When the Coalition government rolled ESA out nation-wide we were assured that ESA was fit for purpose, and that the independent reviewer (then Professor Harrington) had confirmed this. What we were told, by the then Employment Minister Mr Grayling, was that Professor Harrington had said, “I believe the system is in sufficient shape for you to proceed with incapacity benefit reassessment.”
But Sue Marsh, disability rights campaigner, was not convinced by this. In her own words, “Harrington was clearly an intelligent man who had made thoughtful and intelligent suggestions for improving the assessments. I could never understand why he agreed to put the most vulnerable claimants through a failing test.”
So she decided to ask him.
And this is the response she got:
“To your question:
I NEVER—repeat–NEVER agreed to the IB migration. I would have preferred that it be delayed but by the time I said that, the political die had been cast.
I then said that I would review progress of that during my reviews.
The decision was political.
I could not influence it.
IS THAT CRYSTAL CLEAR?
As Sue said, I’d say that’s very clear. Professor Harrington did not agree to the roll-out of ESA to Incapacity Benefit claimants.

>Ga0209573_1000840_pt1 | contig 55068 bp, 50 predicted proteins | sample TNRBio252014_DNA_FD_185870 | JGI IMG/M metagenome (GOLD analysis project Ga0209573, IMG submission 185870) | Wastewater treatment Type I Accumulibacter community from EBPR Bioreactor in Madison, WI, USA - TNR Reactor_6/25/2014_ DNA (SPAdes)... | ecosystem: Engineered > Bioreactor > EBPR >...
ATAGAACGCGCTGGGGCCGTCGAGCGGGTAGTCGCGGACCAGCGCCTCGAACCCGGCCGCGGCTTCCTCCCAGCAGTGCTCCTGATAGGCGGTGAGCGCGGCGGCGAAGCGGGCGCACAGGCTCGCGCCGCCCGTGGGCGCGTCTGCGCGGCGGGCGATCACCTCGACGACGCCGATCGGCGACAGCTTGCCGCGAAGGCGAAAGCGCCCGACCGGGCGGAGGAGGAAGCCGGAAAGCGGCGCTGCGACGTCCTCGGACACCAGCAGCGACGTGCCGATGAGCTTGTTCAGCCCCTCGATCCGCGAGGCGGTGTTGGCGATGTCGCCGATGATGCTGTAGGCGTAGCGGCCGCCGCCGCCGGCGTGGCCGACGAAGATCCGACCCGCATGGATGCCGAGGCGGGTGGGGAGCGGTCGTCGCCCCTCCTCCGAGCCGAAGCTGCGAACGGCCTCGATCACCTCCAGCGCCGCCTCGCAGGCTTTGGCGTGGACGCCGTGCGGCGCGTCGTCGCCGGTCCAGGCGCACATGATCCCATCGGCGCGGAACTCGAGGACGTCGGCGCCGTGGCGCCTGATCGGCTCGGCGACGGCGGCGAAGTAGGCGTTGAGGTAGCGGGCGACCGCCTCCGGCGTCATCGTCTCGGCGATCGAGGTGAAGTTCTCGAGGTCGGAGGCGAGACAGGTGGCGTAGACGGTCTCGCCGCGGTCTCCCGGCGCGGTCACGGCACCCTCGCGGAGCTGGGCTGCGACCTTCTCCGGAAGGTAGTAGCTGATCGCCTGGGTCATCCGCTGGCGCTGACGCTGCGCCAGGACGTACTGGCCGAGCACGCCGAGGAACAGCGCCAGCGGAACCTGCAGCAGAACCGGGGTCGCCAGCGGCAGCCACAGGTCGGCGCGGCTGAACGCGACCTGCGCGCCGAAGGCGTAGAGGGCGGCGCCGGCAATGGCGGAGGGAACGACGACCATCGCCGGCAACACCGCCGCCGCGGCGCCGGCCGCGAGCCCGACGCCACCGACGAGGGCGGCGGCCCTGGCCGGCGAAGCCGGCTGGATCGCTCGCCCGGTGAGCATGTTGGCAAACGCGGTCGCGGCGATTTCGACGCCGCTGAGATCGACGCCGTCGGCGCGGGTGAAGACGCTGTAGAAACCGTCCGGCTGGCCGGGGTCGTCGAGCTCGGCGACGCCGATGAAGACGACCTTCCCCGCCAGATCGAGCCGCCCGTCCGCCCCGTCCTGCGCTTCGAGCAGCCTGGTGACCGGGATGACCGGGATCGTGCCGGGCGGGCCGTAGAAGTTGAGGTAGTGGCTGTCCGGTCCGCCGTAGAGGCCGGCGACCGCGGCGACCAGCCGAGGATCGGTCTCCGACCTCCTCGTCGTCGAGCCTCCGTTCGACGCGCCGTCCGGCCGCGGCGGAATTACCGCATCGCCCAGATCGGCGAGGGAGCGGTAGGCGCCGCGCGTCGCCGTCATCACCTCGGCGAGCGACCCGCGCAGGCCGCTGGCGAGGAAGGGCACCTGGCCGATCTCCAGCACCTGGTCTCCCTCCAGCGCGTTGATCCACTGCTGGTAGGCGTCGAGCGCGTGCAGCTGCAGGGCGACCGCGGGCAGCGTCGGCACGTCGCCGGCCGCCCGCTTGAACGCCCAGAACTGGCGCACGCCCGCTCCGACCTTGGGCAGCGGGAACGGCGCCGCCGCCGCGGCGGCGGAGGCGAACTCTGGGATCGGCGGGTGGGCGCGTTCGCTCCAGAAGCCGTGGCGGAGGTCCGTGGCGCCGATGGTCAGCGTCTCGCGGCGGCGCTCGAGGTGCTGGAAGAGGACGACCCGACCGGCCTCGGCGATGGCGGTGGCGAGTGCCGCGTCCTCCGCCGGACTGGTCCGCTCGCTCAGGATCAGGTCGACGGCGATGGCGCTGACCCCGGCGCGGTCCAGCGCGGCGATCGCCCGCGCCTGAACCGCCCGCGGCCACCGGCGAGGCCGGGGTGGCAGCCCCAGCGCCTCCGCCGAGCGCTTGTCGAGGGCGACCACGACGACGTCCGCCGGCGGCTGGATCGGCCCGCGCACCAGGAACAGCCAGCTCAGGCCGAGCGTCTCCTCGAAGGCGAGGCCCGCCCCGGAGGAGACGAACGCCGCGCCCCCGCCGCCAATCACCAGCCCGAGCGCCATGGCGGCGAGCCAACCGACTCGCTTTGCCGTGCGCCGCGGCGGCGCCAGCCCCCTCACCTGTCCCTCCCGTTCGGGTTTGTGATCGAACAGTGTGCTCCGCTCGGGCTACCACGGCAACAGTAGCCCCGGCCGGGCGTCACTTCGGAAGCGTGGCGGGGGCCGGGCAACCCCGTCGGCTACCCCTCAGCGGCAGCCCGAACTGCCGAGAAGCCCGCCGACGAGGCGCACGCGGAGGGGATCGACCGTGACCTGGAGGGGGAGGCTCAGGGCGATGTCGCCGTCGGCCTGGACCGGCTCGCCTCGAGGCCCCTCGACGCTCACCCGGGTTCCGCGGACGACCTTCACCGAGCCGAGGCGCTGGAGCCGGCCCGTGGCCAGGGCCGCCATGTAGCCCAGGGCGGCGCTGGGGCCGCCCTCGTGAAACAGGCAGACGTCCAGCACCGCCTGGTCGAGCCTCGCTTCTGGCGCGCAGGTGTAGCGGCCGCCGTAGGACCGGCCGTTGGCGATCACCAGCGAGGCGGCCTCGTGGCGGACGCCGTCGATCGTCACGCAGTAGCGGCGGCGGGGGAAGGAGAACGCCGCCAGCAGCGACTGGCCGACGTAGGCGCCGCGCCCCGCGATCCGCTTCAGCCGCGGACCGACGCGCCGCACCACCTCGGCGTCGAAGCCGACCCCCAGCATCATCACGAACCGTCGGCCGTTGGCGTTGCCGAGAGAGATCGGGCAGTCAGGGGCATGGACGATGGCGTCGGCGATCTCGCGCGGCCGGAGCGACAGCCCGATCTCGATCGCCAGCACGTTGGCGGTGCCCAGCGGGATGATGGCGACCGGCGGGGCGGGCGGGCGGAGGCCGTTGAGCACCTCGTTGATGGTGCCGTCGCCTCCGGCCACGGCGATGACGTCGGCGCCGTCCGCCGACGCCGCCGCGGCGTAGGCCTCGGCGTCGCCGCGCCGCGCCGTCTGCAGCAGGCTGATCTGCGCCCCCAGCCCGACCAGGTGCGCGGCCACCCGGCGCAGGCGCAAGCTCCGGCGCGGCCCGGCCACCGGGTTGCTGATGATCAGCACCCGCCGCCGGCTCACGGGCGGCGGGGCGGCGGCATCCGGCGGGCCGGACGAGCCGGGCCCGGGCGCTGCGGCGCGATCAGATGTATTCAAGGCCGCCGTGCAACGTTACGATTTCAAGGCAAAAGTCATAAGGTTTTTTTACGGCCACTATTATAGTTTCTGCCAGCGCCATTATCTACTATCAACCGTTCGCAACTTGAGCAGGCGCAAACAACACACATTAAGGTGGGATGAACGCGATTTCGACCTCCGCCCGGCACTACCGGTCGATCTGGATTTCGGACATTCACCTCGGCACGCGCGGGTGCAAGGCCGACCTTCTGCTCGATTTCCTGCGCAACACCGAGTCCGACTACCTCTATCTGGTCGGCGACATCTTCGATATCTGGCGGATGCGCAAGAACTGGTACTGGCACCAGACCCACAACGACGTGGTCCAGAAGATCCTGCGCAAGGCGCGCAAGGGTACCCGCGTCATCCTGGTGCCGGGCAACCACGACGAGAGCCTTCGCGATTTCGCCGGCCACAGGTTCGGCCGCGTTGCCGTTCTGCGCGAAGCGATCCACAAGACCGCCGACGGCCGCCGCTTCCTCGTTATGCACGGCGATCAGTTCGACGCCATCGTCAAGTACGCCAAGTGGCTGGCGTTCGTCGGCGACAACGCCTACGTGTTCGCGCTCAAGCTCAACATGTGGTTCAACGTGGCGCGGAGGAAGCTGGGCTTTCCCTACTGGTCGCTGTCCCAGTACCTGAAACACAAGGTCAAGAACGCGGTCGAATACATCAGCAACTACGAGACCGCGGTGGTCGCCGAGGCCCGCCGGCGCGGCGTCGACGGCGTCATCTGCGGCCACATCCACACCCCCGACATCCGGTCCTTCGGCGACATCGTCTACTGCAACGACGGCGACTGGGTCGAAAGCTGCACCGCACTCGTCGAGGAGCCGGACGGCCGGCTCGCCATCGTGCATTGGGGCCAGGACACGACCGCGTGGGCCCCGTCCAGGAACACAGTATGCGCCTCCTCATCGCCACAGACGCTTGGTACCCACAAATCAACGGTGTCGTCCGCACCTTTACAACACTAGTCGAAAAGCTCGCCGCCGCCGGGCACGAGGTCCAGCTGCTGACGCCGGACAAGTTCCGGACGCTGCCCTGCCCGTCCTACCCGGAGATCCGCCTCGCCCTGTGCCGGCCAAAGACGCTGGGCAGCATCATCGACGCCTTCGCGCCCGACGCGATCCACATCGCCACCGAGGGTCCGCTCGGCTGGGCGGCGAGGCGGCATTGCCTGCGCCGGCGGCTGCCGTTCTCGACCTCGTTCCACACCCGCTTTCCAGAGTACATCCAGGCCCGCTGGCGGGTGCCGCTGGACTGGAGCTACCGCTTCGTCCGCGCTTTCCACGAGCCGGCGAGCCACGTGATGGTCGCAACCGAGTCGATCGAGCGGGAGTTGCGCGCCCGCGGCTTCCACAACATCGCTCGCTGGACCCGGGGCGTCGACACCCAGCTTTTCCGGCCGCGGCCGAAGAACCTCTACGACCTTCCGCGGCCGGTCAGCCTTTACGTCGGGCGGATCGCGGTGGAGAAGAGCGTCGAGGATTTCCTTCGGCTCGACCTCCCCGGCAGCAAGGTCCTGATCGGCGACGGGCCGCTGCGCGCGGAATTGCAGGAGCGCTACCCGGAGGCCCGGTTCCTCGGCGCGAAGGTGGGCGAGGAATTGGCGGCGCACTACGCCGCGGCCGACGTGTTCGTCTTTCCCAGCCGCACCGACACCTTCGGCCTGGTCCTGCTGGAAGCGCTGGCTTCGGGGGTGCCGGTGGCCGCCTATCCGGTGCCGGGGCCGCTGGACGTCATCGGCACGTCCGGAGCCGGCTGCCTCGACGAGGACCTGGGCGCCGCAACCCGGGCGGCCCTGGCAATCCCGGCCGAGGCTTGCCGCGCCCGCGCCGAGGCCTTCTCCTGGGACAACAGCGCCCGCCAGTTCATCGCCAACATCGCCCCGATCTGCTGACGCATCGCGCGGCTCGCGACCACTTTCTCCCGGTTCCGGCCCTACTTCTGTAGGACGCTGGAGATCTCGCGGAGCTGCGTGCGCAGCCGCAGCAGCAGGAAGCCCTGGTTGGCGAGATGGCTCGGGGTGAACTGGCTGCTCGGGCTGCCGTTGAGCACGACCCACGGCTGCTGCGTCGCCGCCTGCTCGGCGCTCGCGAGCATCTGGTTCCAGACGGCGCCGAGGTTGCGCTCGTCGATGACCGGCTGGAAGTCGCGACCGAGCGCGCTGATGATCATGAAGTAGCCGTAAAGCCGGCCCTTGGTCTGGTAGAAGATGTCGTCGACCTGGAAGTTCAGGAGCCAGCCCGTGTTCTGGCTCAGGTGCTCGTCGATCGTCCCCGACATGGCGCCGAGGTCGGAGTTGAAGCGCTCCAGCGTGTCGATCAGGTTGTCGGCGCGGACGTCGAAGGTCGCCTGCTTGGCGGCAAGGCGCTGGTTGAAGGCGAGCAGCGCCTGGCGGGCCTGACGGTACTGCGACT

Just last week a report revealed that Atos assessors do, in practice, face targets to keep the percentage of claimants awarded ESA low. A judge ruled that the WCA discriminates against people with mental health conditions. Another judge ruled that a physiotherapist has no expertise to comment on the abilities of a person with mental health conditions. A study on the descriptors used for ESA found that alternative descriptors (albeit based on the flawed WCA model) resulted in more information being gathered, higher satisfaction from both the HCP and the claimant, and more claimants being found to have limited capability for work. The People’s Review of the Work Capability Assessment reports multiple evidence that ESA does not work, as does a related report, also by the Spartacus Network, on the failings of ESA.
ESA now faces massive backlogs for both the original assessment and then for appeal. Appeal success rates are rising, and currently stand at 42%. Just 25% of those told they are fit for work are in work 12-18 months later.
In the face of all this evidence, can the government really say that the Work Capability Assessment is working?